Witch-Hunt Accusation in Paedophile Case

By Amy Coopes
Canberra Times
September 16, 2008

The former principal, vice-principal and chaplain of a NSW boys' boarding school have pleaded not guilty to involvement in a paedophile ring, with their lawyer labelling the case a "witch-hunt".

Peter William Dwyer, John Gaven and Brian Spillane are at the centre of paedophilia claims made by a group of former students of Bathurst's St Stanislaus Catholic College.

Dwyer, 65, and Gaven, 66, were principal and vice-principal of the central west NSW school when they are alleged to have indecently assaulted teenage boys in their care in the 1970s and '80s.

Spillane is facing 93 charges relating to 16 victims aged as young as 11, who claim he molested them and forced them to perform sex acts upon each other during late-night prayer and chanting sessions at the school.

Bathurst Local Court was told yesterday the number of Spillane's alleged victims was likely to more than double.

Both he and Gaven are accused of being present at a 1987 incident when a 13-year-old boy was forced to kiss, fondle and masturbate a group of four other students.

Dwyer, of Armidale, faces four charges relating to the same boy, while Gaven faces 28 charges.

Barrister Greg Walsh entered not guilty pleas yesterday to all 125 charges faced by the three men, saying they "strenuously asserted" their innocence.

He told reporters his clients were the victims of a "witch-hunt" incited by "mass hysteria" and "moral panic" in the press.

"These three men are innocent," Mr Walsh said outside court.

"The allegations are bizarre and they have arisen in very suspicious circumstances."

Mr Walsh said current students of the college were unable to walk down the main street without being vilified.

Earlier he had successfully requested that Magistrate Thomas Hodgson relax the men's bail conditions, saying they were of good character.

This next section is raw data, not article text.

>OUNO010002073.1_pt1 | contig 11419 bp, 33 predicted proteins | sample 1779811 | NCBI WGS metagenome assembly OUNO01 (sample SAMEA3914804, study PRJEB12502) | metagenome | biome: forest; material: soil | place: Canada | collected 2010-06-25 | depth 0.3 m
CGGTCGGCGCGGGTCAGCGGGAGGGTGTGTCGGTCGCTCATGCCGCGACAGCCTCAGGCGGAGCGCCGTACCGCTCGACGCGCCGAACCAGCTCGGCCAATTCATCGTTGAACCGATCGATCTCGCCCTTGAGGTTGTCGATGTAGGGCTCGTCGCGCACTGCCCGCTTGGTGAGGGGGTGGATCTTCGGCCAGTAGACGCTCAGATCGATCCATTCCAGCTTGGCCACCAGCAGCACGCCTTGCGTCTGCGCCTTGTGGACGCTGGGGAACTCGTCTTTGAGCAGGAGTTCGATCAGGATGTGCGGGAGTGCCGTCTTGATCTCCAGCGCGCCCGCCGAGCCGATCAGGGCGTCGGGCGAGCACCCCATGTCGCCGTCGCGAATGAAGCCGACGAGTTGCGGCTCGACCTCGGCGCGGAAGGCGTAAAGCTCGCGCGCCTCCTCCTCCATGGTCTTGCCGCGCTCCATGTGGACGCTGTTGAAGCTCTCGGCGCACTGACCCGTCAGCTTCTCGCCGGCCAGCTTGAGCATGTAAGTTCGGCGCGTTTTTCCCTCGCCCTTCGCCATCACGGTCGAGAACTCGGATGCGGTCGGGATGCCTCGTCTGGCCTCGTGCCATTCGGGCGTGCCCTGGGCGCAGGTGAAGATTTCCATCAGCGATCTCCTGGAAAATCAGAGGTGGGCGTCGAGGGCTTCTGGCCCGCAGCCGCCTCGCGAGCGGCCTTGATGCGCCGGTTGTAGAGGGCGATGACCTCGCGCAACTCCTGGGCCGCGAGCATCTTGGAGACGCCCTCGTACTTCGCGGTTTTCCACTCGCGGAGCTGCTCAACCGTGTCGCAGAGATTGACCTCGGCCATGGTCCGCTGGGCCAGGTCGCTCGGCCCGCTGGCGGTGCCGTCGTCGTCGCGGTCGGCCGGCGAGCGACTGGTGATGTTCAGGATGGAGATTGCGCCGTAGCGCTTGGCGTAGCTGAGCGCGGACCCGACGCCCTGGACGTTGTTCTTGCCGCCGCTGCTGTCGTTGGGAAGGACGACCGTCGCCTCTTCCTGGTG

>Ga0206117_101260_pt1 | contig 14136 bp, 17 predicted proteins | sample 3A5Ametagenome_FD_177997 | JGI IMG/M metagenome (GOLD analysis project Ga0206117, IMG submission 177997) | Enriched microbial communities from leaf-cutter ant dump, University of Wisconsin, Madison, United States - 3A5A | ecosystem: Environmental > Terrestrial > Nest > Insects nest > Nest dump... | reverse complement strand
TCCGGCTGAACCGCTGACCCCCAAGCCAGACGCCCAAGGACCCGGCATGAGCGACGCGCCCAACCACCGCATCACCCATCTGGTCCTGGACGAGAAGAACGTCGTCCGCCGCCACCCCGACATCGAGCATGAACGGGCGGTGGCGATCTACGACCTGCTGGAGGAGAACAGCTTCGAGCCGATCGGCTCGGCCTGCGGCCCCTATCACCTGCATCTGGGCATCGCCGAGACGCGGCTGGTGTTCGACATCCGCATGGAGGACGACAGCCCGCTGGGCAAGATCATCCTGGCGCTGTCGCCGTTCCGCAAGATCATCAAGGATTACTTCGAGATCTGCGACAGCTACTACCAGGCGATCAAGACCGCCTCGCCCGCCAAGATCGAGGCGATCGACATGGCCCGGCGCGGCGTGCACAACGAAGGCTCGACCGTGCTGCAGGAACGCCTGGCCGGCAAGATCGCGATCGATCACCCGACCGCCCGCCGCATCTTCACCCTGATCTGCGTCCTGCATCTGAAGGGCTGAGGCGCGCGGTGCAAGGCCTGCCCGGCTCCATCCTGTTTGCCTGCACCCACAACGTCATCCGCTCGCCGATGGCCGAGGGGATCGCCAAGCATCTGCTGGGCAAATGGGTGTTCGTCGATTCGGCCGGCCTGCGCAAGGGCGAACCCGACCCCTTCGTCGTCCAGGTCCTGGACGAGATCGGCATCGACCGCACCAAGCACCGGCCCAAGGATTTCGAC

Gaven did Outreach work with AIDS patients, while Spillane, who has retired from the Vincentian order, had a young son and was very distressed by the claims, he said.

Elizabeth Walker, for the NSW Director of Public Prosecutions, told the court she expected the case against Spillane would expand to concern up to 40 victims. A total of 18 former students have been named as victims of the three men.

Mark Ireland, a lawyer and spokesman for the school's old boys' association, said there had been a groundswell of support for the teachers.

"As an ex-student who has been taught by these men ... not one person that I have spoken to will believe these allegations," Mr Ireland said.

"There's been nothing happened at St Stanislaus throughout the various eras."

One of the complainants, who cannot be named for legal reasons, said he was not surprised by the not guilty pleas.

Now in his 30s, the man told reporters he was expelled after complaining of abuse in 1986 and spent the next two decades fighting the indifference of the school, the Church and police.

"I witnessed 60 victims at that school," he said.

"It's just typical.

"The Church has been maintaining that response for 100 years."

The man, who claims Spillane raped and molested him when he was 13, said it felt good to confront him in court.

Spillane, dressed in a suit and panama hat, was the only one of the three accused to appear in court yesterday.

Gaven and Dwyer were excused from attending.

The case will return to court on November 10.

A fourth man is accused of abusing a 13-year-old student when he was a teacher at the Anglican All Saints College in Bathurst in the 1970s.

He is also due to appear in the Bathurst Local Court court on November 17.


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